While Birmingham battles against its infestation of seagulls, all is quiet at the city's favourite seaside resort in Somerset.
Weston-super-Mare seafront manager Darren Fairchild said the gulls on his patch caused very few problems.
"There has been a trend in the last few years where seagulls move away from seaside areas into towns,” said Darren. “I think that’s because of the food source.
“We’ve probably only had a couple of complaints in the last five years about seagulls. We don’t see it as a problem at the moment.
“They’re part of the seafront ambience, seagulls.”
Birmingham City Council pest controllers have vowed to fight back against the winged menace, who stand accused of stealing food from the hands of children and swooping on innocent bystanders.
They plan to replace their eggs with artificial ones to fool the birds to stay in their nests.
A six-month trial begins in the Jewellery Quarter next month – the area where most people have complained.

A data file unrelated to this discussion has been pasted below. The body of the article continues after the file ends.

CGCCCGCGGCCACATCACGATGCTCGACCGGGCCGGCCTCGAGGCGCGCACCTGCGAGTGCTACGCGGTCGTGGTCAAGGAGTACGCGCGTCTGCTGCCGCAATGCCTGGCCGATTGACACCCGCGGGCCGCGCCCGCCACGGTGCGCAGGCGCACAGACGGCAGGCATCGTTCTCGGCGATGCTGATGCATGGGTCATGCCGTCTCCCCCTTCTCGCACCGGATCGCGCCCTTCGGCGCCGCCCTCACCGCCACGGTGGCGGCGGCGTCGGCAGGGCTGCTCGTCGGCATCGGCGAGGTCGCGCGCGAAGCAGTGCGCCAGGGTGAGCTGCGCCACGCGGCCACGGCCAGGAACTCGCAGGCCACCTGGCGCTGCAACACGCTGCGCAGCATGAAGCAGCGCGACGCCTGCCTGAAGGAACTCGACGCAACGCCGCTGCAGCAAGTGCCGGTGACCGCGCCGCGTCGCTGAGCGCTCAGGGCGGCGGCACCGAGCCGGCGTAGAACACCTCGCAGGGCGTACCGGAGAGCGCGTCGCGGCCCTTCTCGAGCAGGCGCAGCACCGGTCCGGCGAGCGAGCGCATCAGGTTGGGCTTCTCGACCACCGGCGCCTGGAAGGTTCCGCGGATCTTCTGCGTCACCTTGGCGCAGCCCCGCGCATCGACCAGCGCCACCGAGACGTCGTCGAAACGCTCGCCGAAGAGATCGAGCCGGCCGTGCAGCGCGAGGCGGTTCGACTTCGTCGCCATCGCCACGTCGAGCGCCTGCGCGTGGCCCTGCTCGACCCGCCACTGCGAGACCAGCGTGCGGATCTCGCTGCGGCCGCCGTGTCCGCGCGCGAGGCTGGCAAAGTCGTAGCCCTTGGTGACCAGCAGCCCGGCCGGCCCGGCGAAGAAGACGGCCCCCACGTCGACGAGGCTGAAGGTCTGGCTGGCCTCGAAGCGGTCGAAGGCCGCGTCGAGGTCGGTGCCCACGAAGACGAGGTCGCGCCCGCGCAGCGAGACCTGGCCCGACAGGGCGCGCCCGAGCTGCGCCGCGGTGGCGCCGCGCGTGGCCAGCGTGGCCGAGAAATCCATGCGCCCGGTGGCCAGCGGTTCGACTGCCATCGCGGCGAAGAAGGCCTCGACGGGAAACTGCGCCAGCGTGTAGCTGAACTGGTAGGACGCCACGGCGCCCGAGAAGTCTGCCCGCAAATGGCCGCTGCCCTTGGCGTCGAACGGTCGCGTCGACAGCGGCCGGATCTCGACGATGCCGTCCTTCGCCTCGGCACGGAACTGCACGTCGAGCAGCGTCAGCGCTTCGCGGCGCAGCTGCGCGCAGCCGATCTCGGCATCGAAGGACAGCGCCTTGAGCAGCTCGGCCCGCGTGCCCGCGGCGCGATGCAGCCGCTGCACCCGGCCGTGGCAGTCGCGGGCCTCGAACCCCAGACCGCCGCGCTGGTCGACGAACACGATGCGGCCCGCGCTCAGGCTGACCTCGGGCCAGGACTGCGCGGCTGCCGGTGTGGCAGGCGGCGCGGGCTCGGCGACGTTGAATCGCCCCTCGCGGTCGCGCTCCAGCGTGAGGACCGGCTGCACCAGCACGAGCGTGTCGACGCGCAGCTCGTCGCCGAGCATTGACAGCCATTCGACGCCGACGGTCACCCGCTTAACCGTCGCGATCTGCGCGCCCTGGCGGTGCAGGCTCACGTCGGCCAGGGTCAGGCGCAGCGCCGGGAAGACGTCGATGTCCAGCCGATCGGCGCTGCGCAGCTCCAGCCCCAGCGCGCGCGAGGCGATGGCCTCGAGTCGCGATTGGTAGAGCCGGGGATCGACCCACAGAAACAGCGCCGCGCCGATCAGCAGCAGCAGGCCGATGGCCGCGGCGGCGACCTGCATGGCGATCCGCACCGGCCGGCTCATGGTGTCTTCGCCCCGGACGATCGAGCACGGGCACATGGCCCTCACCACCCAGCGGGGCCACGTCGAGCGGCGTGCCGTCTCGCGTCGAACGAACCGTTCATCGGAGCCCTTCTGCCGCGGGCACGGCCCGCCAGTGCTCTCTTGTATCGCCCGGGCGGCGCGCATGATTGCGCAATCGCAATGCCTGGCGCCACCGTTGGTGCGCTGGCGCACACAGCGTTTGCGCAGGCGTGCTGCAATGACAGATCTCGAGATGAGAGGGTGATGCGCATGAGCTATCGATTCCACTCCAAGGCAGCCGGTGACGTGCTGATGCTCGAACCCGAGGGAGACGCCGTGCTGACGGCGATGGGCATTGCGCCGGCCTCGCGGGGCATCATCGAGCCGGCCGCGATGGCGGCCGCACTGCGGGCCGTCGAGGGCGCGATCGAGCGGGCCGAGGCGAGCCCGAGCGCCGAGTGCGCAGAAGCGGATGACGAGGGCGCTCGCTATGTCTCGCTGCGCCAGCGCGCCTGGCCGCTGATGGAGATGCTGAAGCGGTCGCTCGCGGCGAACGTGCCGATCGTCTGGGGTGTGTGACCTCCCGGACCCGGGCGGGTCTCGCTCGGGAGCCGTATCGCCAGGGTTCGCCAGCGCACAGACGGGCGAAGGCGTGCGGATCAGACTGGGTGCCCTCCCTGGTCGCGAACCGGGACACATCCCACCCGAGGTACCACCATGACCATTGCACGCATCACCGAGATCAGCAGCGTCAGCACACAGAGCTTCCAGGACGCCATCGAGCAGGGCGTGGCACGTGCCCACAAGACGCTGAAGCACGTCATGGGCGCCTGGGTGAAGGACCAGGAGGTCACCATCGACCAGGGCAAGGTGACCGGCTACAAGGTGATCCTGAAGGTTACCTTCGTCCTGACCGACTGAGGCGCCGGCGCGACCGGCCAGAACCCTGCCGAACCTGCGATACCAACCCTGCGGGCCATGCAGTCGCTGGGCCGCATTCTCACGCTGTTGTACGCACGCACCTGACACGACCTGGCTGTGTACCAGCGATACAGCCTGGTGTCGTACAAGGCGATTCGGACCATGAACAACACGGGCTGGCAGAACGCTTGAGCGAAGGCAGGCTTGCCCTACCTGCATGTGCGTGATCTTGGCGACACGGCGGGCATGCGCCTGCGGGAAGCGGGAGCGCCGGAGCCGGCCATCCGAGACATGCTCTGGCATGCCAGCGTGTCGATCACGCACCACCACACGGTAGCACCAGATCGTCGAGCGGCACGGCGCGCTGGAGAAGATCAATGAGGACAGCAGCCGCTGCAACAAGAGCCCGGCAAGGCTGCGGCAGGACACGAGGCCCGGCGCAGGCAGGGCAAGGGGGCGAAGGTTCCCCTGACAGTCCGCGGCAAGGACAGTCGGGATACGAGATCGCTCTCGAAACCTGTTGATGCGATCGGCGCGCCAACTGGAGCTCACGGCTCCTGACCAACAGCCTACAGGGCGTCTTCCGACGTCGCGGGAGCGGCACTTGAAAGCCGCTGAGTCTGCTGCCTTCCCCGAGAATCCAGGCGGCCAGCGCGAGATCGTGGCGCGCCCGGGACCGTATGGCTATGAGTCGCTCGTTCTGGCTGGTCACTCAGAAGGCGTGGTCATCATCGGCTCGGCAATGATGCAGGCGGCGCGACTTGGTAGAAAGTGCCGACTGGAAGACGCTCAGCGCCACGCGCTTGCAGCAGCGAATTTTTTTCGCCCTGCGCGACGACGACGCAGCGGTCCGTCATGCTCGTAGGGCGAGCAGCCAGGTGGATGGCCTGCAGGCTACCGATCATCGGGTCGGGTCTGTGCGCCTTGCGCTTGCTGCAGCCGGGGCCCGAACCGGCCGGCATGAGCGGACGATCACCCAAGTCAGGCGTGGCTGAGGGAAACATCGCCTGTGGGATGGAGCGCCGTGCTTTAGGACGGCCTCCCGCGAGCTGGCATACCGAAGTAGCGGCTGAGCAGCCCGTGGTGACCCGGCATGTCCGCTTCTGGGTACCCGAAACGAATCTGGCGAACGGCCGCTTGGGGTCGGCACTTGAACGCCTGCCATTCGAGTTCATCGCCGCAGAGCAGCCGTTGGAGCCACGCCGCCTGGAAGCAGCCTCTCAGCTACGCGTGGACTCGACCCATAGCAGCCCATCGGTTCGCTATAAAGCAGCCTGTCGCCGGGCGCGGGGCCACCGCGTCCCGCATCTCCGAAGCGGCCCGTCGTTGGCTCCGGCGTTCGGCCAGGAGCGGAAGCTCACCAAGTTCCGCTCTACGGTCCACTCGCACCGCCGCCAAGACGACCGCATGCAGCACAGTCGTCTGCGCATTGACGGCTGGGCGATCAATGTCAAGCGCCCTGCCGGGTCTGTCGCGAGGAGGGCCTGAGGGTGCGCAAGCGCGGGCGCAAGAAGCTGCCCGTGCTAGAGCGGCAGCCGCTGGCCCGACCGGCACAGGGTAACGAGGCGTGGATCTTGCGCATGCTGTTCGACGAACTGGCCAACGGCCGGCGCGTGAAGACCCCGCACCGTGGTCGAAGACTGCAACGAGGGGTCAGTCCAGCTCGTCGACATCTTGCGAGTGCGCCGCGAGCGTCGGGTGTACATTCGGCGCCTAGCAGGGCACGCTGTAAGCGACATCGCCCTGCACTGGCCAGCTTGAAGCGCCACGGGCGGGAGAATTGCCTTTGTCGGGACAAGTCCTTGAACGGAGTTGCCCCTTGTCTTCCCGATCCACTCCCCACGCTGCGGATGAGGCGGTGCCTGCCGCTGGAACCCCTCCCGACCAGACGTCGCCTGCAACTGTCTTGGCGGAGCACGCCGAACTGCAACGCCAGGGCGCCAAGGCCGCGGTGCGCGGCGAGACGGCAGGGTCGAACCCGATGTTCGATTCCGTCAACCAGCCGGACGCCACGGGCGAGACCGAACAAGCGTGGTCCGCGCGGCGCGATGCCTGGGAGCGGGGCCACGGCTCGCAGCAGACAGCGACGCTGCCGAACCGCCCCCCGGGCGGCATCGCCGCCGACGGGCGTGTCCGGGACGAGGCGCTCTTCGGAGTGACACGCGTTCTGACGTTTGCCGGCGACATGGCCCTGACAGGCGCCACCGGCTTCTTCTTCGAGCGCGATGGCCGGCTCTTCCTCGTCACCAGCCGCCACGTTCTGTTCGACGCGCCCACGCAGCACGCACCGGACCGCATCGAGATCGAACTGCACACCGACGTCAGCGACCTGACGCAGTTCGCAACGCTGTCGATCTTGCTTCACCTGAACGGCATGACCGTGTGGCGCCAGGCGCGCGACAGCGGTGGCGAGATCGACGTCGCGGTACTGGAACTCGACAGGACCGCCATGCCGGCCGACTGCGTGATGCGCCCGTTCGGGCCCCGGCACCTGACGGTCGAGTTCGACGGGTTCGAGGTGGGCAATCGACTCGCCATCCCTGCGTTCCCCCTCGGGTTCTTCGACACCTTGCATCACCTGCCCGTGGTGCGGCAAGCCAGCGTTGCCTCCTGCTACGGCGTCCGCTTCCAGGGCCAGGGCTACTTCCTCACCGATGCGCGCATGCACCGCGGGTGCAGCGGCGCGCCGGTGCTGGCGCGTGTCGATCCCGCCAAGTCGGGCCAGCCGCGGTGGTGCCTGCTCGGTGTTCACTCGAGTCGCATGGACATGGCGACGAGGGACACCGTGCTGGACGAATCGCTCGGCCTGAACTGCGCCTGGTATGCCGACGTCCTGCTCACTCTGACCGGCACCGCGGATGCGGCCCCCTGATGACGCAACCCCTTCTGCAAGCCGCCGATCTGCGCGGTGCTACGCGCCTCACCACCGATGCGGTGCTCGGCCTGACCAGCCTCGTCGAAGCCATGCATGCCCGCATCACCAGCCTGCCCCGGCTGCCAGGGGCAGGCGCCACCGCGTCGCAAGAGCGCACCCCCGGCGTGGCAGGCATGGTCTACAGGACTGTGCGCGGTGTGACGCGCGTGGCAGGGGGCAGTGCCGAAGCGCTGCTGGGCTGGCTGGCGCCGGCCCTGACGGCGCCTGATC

Darren said: “Don’t get me wrong, if someone spills their chips the gulls would notice pretty quickly. But they don’t tend to harass people. Perhaps we’ve trained them better.
“I assume the reason they’re coming into Birmingham is because they’re hungry and they’re naturally scavengers.
“We’ve got a more natural food source for them and they don’t need to look for it quite so hard.
“I don’t feel it’s necessary to put signs up about not feeding them. From a seafront management point of view, I don’t want to plaster the seafront with lots of signs saying ‘don’t do this,’ ‘don’t feed the seagulls,’ ‘don’t enjoy yourselves’.
"We don’t want to make it a ‘don’t do’ environment."
Bins on the seafront are also lidded and emptied regularly by an army of barrowmen, said Darren.
“I’m not saying Birmingham is untidy,” he added. “We’re proud of the appearance of the seafront – it’s the jewel in the crown.”